In a new report, Amnesty International hopes to draw attention to the Tajik government’s assault on the legal profession in the country. The state has pursued a variety of pathways that converge on the diminishing of a profession dedicated to standing on behalf of the accused.
“To be a lawyer, and particularly a human rights lawyer, comes with unprecedented risks in present-day Tajikistan,” the report notes.
Dushanbe’s crusade against lawyers has two components. First, the direct prosecution of lawyers and second, the changing of laws to limit lawyers’ independence.Enjoying this article? Click here to subscribe for full access. Just $5 a month.
This endeavor initially focused on lawyers who have defended troublesome opposition politicians or members of the now-banned Islamic Renaissance Party. A number of prominent human rights lawyers — such as Shukhrat Kudratov, Buzurgmekhr Yorov, and Nuriddin Makhkamov — have landed in jail on corruption and extremism charges.
The crackdown then expanded to the lawyers who agreed to represent the charged lawyers in court. Muazzamakhon Kadyrova agreed to serve as defense counsel for Buzurgmekhr Yorov and Nuriddin Makhkamov until fleeing the country earlier this year, having gotten word that the state was preparing charges against her as well.
The second component of the state’s crackdown on lawyers has focused on changing laws to pull the legal profession increasingly under state control. As the Amnesty report recounts, “Under international standards, associations of lawyers must be independent from government and other executive and private interests.” A March 2015 law established a single national bar association and provided for its independence. It was, in essence, exactly what Tajikistan needed. But then in November 2015 amendments were made to the law which, as the report notes, “brought control over the licensing of lawyers firmly back into the hands of the executive branch of government…” The commission which administers professional exams and awards licenses, the Qualifying Commission, was brought under the Ministry of Justice and its president mandated to be a deputy justice minister. In addition, lawyers were required to be recertified.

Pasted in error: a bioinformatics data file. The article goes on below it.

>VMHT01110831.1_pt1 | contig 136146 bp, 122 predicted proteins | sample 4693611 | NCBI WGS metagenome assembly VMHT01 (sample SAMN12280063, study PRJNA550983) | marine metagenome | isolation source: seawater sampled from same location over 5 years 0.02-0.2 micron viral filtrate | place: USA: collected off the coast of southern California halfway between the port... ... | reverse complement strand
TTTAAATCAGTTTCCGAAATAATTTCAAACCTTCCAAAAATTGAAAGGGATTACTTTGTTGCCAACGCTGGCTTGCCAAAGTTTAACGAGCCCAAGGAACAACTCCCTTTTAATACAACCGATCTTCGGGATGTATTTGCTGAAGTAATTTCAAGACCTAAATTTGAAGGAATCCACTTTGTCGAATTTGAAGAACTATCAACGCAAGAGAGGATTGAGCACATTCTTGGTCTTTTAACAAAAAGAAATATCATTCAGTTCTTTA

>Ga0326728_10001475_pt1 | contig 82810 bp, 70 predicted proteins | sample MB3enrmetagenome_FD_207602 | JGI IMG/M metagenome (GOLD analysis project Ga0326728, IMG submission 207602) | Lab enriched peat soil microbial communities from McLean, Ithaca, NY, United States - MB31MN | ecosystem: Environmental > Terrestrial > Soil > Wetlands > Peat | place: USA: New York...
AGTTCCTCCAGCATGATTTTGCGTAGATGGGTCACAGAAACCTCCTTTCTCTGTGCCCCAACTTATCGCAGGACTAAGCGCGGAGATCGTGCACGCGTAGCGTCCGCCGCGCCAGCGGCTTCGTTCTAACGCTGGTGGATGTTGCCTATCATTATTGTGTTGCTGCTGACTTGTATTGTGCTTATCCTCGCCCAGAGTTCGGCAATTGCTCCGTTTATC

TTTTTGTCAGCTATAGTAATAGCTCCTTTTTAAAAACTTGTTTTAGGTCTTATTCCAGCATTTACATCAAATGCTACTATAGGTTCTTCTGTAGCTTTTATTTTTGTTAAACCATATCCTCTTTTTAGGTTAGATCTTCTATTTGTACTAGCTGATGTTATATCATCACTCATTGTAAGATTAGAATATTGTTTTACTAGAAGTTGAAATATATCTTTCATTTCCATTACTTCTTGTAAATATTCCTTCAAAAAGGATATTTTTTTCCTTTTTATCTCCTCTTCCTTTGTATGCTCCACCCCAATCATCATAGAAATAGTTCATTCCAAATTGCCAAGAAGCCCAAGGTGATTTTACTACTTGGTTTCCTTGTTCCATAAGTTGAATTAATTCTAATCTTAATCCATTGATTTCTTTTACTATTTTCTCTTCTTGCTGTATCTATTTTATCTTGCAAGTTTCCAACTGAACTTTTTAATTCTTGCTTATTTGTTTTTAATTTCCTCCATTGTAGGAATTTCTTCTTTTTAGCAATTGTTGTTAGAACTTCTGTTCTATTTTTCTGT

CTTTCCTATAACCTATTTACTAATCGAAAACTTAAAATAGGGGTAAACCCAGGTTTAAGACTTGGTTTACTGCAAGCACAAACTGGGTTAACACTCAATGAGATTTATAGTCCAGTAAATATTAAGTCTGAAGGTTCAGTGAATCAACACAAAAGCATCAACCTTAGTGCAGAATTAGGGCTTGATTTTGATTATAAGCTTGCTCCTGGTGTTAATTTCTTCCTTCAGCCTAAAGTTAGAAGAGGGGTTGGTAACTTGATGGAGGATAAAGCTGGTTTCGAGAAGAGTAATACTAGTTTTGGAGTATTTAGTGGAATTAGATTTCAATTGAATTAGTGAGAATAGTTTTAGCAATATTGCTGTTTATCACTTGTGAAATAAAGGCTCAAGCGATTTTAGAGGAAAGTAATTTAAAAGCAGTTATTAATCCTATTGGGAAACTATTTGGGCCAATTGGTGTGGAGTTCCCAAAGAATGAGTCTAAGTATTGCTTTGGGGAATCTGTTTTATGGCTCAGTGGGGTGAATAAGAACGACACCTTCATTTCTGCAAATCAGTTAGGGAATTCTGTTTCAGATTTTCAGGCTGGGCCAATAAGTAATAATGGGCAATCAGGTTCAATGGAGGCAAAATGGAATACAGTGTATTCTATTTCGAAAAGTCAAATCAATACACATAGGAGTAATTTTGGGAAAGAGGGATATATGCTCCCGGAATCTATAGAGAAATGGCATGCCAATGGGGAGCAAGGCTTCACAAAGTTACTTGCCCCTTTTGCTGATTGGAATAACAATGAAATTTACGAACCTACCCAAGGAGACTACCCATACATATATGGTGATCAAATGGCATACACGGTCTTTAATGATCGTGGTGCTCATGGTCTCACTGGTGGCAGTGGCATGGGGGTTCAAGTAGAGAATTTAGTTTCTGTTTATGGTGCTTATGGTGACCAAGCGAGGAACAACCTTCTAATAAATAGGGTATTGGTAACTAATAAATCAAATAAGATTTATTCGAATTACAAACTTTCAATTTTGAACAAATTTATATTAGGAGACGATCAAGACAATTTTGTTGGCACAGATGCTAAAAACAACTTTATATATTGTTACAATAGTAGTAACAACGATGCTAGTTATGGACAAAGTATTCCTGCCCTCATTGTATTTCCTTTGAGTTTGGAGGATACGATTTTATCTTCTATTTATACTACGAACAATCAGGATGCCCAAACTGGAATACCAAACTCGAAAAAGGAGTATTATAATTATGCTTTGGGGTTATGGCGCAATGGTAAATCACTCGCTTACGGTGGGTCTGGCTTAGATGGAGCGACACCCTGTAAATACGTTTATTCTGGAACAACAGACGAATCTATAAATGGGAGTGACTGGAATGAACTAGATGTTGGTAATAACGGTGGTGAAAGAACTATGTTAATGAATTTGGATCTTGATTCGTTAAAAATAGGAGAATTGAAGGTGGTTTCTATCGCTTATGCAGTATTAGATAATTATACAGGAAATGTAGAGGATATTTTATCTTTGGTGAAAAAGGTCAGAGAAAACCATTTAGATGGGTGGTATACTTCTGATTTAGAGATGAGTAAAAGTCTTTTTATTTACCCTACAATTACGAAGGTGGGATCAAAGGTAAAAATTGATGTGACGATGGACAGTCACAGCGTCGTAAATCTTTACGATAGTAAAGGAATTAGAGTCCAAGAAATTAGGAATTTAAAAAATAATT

As Amnesty notes, “These developments have been instrumental in cutting the numbers of licensed lawyers” by more than half:
By May 2017, only around half of the previously licensed lawyers had successfully requalified under the new system. Tajikistan now has around 600 lawyers (advokaty) for a population of over eight million, a ratio of approximately one lawyer per 13,000 inhabitants.
The first order effects are terrible enough — people in jail for doing their jobs — but the second-order consequences are immensely damaging not only to the rule of law in a broad sense but to Tajik society. Being accused of a crime, from embezzlement to extremism, is increasingly arbitrary. Speaking up, in all its various forms, is increasingly risky. The whims of the state reign supreme.
In his closing statement during his October 2016 trial, Yorov said, “I am not an extremist, I am a lawyer.” The distinction matters little to Dushanbe.